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Try To Imagine

I’ve heard it said that we can’t really understand someone until we’ve walked in their shoes and, of course, we can never do that. But it doesn’t mean we shouldn’t try.

When I was a girl, I used to lie in bed after the light was out imagining I was somewhere else, in another age, or even someone else. Florence Nightingale was one of my favourites. I’d imagine walking along her hospital ward in the Crimea and listen to her footsteps, reach out and try to feel the rough blankets on the soldiers’ beds and imagine smelling what she was smelling. That stood me in good stead when I wrote biographies for it helped me to know what questions to ask. I never felt it was time to begin writing a biography until I could feel into the subject in that childish way.

I tried to imagine myself older and frailer when I wrote this poem. I think I must have caught something of that for I entered the poem in a competition and the judge’s comments showed that he thought I was describing my own situation.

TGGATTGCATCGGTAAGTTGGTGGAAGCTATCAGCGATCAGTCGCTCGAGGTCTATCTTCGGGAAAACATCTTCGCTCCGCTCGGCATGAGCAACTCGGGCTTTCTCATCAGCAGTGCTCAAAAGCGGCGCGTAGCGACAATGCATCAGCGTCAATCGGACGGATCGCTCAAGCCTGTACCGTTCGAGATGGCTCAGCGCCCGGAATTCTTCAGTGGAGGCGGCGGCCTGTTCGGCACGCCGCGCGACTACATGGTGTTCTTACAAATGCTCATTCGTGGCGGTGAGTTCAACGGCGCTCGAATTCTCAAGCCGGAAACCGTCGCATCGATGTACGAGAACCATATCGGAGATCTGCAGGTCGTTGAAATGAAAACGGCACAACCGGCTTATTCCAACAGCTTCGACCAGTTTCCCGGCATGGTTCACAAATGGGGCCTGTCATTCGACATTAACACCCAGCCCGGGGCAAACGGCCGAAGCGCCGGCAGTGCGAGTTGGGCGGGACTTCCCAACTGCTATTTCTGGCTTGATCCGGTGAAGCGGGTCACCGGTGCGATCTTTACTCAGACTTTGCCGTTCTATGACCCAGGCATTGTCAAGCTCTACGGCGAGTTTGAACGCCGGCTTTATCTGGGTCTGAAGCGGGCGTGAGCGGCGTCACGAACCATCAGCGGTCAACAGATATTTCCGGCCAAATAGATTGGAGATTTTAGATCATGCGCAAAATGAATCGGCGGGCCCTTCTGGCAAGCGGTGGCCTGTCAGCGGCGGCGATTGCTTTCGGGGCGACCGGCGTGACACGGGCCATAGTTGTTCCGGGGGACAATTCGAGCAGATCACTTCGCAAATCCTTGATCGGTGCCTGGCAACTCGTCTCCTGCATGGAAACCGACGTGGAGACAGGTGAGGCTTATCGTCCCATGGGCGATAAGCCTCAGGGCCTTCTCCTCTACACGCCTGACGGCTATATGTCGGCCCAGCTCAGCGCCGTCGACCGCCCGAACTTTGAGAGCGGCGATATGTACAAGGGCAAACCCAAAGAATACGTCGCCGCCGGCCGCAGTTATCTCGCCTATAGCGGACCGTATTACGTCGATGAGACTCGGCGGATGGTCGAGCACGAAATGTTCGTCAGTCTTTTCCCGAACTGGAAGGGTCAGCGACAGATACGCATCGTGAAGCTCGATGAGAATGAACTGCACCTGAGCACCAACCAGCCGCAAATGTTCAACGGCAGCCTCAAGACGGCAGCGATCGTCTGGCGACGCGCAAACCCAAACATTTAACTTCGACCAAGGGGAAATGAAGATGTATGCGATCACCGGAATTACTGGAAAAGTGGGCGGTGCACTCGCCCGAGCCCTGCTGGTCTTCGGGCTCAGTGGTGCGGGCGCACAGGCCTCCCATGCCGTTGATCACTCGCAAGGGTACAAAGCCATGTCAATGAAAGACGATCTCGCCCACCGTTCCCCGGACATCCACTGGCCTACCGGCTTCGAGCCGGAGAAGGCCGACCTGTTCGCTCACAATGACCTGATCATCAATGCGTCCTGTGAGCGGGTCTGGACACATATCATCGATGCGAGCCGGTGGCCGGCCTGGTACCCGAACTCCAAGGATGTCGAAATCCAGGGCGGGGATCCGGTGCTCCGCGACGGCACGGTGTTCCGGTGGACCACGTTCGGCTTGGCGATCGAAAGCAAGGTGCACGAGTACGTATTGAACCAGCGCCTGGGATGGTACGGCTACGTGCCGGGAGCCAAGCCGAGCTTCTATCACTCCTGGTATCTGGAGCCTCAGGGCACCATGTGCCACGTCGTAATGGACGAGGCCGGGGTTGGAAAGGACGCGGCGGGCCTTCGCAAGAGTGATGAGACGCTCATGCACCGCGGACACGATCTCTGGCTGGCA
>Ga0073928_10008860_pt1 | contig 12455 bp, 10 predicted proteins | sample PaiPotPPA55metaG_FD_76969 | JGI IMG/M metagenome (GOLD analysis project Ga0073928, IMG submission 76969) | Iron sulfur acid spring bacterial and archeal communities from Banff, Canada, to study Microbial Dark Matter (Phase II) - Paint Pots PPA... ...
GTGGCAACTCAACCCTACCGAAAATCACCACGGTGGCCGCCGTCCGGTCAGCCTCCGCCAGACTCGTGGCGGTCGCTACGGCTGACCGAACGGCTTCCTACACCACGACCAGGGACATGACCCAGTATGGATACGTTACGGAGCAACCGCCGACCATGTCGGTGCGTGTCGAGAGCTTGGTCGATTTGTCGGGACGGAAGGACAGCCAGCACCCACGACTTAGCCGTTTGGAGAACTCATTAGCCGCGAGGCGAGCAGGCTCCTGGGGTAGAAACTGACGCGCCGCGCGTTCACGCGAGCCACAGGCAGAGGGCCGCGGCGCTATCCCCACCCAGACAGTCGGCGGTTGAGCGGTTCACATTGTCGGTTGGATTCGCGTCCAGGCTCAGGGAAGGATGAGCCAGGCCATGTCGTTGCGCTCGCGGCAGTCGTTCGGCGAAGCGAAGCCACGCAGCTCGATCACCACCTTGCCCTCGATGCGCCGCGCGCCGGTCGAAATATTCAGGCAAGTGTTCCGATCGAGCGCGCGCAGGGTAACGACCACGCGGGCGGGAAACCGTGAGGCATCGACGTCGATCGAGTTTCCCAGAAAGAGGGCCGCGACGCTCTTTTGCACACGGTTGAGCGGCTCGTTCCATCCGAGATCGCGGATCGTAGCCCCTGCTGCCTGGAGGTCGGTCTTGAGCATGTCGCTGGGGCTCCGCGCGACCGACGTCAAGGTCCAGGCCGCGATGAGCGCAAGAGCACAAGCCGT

Still learning

It’s morning, Lord;

you’ve spared me to another day.

I don’t know why;

I have so little left to give.

I’m old and tired,

my memory often fails.

I pray for faces

and forget their names.

You’ve kept me, Lord,

you’ve never let me go.

You’ve been the centre

of all my joys and pains.

Throughout the years

you’ve been the constant one

and now in older age

you’re with me still.

I’ve served you, Lord,

over these many years,

not well, dear Father,

but I’ve tried.

You’ve taught me lessons

all along the way,

Lord, keep on teaching;

I am learning still.

I’ve felt it dawning, Lord,

and now I know it’s here.

The time has come to serve

through being served.

God, grant me grace

to accept each helping hand.

Lord, keep on teaching;

I am learning still.

Written for the Scottish Fellowship of Christian Writers and used by kind permission.


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